Jay Misson of Triumph Brewing Company Passes Away
“The difference between try and triumph is the UMPH!” and for Triumph Brewing Company the UMPH has taken on a sadder tone this week with the passing of Jay Misson, 45, Director of Brewing Operations for three Triumph brewpubs: New Hope and Philadelphia, (Pennsylvania) and Princeton (New Jersey, USA). Jay died of natural causes on the morning of Monday, June 9, 2008. His life was colorful…dotted with passion: for his beautiful wife Kelly, for world-class lager beer, and for the mystery of the ocean. He put his heart and soul into it all, and never stopped until his last breath.
In the realm of brewing, Jay became mesmerized in the early days by the strict standards of the Reinheitsgebot as he learned about brewing from German brewmaster Stefan Muhs at Vernon Valley Brauhaus Brewery at Action Park Water Park in Vernon Township, New Jersey (now the site of Mountain Creek Waterpark). Under the direction of Muhs, Jay Misson learned tough lessons about the art of crafting German-style lager beer. They worked with traditional equipment – open wooden fermenters and wooden casks, created their own yeast cultures, and cultured lactic acid the “old-fashioned” way. After a stint as a brewing trainer at Gordon Biersch in California, he became head of brewing operations at Triumph, bringing his extraordinary knowledge to inspire an impressive portfolio of beers.
During his wedding day in October, 2005, Jay received a call from Denver, Colorado, the site of the Great American Beer Festival. The voice on the other end brought news of FOUR medals for Triumph’s award-winning beer at the GABF – Gold for Honey Wheat, Silvers for Czech Pilsener and Triumph Dunkel, and Bronze for German Pilsener. The icing on the cake couldn’t have tasted sweeter!
Jay passed on his knowledge and passion for lager brewing, and recognized it as a segment of brewing that required discipline and patience. His dedication is reflected in a portfolio that includes rave reviews for such styles as Marzen, Pilsener, Hefeweizen, Dunkelweizen, Berliner Weisse, Vienna Lager, and scores more. Of most recent note was Roggenbock, a rye beer featured at the Brewers Plate in Philadelphia in March of this year. So memorable was this beer that its kinesthetic characteristics remain in my mind: Deep chestnut brown, with a garnet halo reflecting through the clear body. A significant tawny head sits proudly on the surface, and shards of lace coat the glass. Sweet malt lingers in the nose with a clean wash. A spicy caraway grabs the tongue in the primary taste, bringing forth visions of sucking on crusty, homemade bread. Secondary flavors awaken with a lactic sourness, a grand titillation on the tongue, a firm bite – not from the hops, but clearly from the design of the beer. Jay was a master.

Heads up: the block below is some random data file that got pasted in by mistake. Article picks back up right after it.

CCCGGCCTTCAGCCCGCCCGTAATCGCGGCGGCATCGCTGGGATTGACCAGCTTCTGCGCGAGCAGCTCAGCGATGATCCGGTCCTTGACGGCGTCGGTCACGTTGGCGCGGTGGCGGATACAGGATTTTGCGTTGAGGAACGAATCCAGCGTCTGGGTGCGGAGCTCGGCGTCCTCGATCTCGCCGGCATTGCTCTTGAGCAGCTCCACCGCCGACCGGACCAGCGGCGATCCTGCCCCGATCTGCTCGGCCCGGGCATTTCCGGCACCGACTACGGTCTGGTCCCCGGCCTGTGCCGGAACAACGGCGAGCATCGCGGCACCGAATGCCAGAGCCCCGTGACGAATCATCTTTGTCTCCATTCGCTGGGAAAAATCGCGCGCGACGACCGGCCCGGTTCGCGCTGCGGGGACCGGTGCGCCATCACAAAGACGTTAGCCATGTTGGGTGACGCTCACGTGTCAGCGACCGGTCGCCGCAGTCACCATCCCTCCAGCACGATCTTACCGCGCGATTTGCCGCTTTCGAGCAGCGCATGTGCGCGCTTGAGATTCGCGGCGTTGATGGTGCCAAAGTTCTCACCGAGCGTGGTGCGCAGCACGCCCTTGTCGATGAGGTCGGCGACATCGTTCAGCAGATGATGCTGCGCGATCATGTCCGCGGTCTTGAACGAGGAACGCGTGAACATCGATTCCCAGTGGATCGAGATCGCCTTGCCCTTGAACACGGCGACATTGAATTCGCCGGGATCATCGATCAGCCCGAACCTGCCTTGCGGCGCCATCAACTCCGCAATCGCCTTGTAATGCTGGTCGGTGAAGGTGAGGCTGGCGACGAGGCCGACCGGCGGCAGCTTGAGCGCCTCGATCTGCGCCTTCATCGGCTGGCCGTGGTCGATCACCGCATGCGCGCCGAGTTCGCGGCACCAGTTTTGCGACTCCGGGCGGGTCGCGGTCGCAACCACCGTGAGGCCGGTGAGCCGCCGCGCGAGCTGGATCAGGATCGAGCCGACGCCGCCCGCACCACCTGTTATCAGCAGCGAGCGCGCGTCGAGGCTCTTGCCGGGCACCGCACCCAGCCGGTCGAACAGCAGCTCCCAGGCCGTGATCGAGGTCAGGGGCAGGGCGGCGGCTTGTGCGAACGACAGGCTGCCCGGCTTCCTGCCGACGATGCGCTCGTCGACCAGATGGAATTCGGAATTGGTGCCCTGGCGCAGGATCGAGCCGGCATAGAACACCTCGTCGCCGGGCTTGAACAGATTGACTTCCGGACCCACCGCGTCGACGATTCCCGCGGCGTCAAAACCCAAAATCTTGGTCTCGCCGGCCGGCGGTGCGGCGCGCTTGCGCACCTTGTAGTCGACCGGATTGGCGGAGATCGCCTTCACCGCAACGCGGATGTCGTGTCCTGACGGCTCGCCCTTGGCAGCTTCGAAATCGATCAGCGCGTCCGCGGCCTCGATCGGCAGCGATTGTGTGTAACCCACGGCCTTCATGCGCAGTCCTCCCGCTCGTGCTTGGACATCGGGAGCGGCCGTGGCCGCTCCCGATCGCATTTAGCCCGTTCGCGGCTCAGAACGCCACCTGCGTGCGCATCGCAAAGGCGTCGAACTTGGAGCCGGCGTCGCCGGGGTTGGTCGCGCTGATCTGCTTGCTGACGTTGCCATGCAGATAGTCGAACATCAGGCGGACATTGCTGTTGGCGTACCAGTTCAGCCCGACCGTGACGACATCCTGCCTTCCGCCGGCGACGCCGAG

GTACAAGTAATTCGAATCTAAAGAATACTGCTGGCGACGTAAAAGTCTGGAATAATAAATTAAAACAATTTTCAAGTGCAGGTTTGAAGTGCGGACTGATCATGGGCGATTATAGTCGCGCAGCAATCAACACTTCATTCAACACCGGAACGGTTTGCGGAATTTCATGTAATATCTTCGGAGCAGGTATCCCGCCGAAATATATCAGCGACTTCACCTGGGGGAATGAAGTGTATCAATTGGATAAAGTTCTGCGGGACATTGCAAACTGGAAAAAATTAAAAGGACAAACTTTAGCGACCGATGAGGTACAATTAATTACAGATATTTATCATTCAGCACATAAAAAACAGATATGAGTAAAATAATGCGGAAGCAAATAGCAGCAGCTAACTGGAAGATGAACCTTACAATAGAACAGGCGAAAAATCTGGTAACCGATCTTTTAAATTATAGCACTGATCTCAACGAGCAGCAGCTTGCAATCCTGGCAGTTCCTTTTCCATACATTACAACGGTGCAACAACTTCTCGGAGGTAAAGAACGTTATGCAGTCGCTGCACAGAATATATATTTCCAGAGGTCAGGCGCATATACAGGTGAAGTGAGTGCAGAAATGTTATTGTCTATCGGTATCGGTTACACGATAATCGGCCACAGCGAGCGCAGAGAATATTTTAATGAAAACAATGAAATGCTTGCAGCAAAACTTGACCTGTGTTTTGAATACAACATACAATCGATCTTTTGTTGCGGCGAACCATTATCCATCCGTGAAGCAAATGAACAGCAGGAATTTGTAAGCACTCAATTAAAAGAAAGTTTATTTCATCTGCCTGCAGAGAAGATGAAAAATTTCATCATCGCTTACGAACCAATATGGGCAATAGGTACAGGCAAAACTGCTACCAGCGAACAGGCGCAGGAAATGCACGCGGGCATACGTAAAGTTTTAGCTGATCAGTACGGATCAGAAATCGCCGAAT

He was a willing participant in the pattern that made up the brewing community. You could find him at beer dinners, meet the brewer events, and festivities, including events during the first Philly Beer Week in March 2008. With Suzanne Woods of the Women’s IPA Club of Philadelphia and Johnny Goodtimes, he even sponsored a Preliminary Round Trivia Night at Triumph Brewing in Old City, where Chris Topham became eligible to compete in the Philly Beer Geek Finals Competition.
As one of the outstanding lager brewers on the East Coast, Jay brought enthusiasm and fervor to a part of brewing that was dominated by the macro-brewers. Yet, Jay knew the quality he could produce, and maintained that quality with dogged determination. He will be truly missed.
Add your own tribute at Lew Bryson's Blog -
Photos are (from top): Jay Misson at the Brewers' Plate in Philadelphia; Triumph Brewing Company - New Hope, Pennsylvania, USA
You Should Also Read:
Beer Fox Guide to Dortmunder
German Schwarzbier - Bold and Black
Politically Incorrect Beer Titles - Black Sheep
Editor's Picks Articles
Top Ten Articles
Content copyright © 2018 by Carolyn Smagalski. All rights reserved.
This content was written by Carolyn Smagalski. If you wish to use this content in any manner, you need written permission. Contact Carolyn Smagalski for details.